Yesterdays post about the prison hulks sitting in New York harbour made me think about the hulks that littered our own waterways in the mid C19th.
- In the early 1840’s 3,000 prisoners were held inside these ugly hulks. Mainly at Portsmouth, Deptford and Woolwich.
- The prison system of the C18th were privately run and had little to do with reform or rehabilitation, in fact many of our criminals were either deported or killed.
- Once it became apparent that America, in particular, would no longer accept our ‘undesirables’, the British had a problem.
- Crime was rising and it was imperative to find somewhere to place convicts.
- Old men-of-war ships were used, they were moored close to shore and the men were put to work as chain gangs in a number of ways.
- Australia was adopted as the destination when the Americans would no longer accept our deportations.
- Those sentenced to transportation to New South Wales, Australia, found themselves holed up in a prison hulk.
- There are literary references in many works of the period and notably central to the plot in Great Expectations is the incarceration of Abel Magwitch. Charles Dickens account of his attempted escape from the hulk moored on the Thames Estuary gives a dark picture of the brutal conditions and treatment of prisoners. In reality they were moored on the Medway Estuary.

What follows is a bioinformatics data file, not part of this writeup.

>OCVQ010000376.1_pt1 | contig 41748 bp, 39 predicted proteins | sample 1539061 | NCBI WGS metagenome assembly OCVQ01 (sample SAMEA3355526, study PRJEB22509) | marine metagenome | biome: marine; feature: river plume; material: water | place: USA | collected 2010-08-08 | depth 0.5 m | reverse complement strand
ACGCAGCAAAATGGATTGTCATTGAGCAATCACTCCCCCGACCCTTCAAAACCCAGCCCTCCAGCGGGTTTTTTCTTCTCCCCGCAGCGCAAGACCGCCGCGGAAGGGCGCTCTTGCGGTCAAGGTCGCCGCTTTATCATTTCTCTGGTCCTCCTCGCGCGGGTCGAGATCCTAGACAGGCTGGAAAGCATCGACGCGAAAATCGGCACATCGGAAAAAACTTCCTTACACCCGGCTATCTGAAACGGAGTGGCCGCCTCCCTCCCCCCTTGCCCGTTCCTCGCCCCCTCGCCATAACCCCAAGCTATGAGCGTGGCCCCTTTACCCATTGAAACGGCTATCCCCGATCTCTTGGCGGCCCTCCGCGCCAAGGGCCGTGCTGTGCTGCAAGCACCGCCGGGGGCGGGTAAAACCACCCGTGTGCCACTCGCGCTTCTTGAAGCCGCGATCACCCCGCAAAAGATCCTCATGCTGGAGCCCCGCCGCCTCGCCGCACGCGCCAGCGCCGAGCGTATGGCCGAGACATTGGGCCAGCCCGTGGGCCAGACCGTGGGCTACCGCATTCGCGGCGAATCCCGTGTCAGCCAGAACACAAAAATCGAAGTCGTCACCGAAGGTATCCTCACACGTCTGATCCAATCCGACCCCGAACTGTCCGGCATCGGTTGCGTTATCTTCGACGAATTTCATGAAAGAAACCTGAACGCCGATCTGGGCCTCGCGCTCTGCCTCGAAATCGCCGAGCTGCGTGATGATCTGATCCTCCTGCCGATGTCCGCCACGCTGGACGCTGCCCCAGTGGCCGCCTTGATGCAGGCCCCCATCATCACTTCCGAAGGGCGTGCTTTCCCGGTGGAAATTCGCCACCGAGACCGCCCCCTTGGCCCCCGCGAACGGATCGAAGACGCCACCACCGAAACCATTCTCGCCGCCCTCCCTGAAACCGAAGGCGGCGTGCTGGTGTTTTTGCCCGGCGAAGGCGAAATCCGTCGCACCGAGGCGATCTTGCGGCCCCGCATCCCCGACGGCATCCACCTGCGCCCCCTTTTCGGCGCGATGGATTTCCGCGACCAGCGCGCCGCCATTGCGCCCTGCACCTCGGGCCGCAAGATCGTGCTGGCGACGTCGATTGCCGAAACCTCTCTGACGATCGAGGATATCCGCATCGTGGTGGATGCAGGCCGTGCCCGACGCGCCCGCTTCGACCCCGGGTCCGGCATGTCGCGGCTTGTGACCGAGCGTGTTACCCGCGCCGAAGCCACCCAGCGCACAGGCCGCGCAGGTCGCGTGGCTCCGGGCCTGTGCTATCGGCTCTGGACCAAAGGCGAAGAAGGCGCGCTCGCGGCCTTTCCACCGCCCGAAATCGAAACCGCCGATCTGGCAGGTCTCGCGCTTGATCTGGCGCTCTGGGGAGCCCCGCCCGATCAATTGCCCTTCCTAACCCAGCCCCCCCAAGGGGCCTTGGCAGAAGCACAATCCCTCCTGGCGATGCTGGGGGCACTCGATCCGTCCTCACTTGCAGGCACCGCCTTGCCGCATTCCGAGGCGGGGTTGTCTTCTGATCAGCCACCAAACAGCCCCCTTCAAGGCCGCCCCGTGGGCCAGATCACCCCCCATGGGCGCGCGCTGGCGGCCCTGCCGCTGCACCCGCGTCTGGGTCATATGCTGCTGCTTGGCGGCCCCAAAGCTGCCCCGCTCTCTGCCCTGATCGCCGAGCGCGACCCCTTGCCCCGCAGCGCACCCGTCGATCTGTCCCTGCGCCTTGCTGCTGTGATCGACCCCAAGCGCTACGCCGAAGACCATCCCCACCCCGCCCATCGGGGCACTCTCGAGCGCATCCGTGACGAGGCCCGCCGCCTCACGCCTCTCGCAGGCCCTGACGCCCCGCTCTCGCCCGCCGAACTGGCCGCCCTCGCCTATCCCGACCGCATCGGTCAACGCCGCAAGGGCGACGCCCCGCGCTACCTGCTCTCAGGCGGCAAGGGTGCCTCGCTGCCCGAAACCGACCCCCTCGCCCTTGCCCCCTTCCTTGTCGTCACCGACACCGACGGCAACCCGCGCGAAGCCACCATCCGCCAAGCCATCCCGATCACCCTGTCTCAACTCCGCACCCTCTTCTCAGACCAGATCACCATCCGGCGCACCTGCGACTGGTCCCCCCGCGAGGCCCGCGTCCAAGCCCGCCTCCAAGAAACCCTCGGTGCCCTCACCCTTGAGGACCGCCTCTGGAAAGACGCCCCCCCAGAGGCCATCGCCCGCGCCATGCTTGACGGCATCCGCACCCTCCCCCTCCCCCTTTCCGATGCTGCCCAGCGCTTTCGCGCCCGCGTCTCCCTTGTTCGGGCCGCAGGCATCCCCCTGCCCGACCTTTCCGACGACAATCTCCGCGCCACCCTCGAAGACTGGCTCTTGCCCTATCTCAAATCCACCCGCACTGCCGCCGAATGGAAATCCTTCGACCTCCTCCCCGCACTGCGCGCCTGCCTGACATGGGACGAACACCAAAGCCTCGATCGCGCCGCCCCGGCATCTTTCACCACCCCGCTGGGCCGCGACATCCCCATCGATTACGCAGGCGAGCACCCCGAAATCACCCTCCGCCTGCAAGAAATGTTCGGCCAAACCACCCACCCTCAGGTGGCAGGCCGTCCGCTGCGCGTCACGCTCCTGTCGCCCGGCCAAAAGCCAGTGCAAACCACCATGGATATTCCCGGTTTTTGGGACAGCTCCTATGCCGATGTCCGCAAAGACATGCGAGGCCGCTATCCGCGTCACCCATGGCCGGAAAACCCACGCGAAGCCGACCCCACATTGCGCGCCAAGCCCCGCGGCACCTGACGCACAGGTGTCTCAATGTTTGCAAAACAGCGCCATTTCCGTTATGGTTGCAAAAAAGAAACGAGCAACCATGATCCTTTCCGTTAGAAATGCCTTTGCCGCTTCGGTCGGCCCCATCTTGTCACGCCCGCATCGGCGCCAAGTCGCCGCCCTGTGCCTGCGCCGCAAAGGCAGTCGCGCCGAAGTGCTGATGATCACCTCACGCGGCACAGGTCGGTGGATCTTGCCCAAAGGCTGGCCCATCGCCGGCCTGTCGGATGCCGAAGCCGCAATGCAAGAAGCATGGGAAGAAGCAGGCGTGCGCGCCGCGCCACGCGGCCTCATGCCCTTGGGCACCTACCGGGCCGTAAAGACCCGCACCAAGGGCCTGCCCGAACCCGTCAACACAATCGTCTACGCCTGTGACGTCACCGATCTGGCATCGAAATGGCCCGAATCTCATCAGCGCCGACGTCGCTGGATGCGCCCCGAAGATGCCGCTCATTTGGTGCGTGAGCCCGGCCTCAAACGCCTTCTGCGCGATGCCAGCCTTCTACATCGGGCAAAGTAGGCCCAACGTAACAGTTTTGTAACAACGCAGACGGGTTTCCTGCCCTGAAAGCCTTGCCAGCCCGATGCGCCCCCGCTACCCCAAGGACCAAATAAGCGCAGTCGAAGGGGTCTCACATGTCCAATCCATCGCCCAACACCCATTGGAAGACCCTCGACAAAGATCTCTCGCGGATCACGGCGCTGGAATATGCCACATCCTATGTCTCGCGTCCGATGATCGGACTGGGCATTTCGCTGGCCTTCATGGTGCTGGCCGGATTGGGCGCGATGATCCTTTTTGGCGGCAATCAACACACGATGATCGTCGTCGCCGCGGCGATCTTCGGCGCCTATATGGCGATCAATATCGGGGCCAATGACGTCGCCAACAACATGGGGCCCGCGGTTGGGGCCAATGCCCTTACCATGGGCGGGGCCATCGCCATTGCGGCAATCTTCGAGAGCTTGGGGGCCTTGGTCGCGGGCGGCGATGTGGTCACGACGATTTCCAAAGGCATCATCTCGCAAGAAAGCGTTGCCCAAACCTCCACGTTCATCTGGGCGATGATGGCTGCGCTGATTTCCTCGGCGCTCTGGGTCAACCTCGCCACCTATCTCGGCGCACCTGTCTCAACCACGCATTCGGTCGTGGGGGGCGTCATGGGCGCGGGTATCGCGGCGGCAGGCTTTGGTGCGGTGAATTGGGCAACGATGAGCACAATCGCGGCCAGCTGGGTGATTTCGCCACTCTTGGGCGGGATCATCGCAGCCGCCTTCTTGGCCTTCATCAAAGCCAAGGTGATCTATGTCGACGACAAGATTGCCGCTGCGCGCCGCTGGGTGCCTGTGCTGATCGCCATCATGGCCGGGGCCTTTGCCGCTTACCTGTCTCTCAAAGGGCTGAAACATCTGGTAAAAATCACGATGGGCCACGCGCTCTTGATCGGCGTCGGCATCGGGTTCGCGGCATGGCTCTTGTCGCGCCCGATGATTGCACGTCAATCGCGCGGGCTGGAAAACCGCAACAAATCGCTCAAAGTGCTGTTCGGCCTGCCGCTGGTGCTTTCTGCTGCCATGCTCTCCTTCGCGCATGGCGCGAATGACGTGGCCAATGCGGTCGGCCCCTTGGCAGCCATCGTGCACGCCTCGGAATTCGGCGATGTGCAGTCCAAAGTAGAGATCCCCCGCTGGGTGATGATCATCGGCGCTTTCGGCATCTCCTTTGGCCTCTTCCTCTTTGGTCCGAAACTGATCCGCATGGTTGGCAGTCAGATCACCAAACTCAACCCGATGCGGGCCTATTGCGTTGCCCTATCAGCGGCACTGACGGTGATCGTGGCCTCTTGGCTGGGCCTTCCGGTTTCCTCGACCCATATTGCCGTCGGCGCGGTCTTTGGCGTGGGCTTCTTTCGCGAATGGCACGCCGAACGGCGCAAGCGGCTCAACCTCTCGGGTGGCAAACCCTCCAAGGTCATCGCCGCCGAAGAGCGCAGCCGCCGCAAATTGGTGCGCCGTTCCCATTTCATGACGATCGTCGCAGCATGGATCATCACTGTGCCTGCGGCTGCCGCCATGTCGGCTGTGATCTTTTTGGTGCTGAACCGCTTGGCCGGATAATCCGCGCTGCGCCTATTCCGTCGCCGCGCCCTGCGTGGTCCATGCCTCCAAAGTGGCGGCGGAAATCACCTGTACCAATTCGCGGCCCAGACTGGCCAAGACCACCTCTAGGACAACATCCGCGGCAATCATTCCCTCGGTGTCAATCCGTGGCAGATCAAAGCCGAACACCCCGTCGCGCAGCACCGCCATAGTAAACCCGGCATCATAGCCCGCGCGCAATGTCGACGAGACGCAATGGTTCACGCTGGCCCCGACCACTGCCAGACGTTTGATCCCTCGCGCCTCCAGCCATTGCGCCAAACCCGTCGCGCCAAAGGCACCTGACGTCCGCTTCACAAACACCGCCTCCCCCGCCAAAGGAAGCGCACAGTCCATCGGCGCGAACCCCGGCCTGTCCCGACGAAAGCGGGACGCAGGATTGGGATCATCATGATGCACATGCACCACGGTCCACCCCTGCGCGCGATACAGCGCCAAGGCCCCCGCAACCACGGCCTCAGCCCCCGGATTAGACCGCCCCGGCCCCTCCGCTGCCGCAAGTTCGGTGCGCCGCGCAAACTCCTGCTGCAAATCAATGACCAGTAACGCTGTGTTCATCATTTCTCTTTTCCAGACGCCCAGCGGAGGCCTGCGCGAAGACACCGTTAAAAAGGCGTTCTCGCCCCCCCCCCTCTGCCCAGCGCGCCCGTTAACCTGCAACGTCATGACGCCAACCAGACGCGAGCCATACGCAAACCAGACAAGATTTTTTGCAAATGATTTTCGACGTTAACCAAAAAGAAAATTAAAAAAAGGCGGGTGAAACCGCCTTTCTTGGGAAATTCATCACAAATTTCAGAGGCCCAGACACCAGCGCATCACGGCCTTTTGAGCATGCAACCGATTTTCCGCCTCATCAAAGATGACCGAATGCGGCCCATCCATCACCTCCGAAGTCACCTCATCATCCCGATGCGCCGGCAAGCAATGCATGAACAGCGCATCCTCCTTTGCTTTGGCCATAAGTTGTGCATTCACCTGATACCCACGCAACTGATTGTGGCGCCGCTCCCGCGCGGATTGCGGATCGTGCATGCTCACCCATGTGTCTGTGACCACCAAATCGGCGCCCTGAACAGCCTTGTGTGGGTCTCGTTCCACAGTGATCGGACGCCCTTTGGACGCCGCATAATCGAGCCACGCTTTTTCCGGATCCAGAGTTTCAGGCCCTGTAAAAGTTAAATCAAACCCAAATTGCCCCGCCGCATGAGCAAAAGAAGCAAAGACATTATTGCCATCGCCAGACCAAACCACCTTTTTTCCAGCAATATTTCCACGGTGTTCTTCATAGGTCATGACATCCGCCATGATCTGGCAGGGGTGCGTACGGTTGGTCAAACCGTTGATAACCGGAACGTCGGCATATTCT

- Prisoners of War were also held on the hulks, in Portsmouth the artist Ambroise Louis Garneray was held for 8 years, remarkably he survived and was released in 1814.
Conditions on board these hulks was dreadful.
- 1 in 4 of the inmates died of a myriad of diseases including dysentry, scurvy and typhus. Smallpox was also rampant.
- In 1842 the Government decided that every convicted prisoner should be transported when a period of confinement in a land based prison had been served
- As more and more land based prisons were built, the prison hulks fell into disuse.
- Quite recently as prison numbers have peaked in the UK the modern use of prison ships has again reared its ugly head…
To find out the names of inmates in prison hulks connect with the National Archive and the UK Prison Hulks and Letters books 1802-1849 on Ancestry.com/co.uk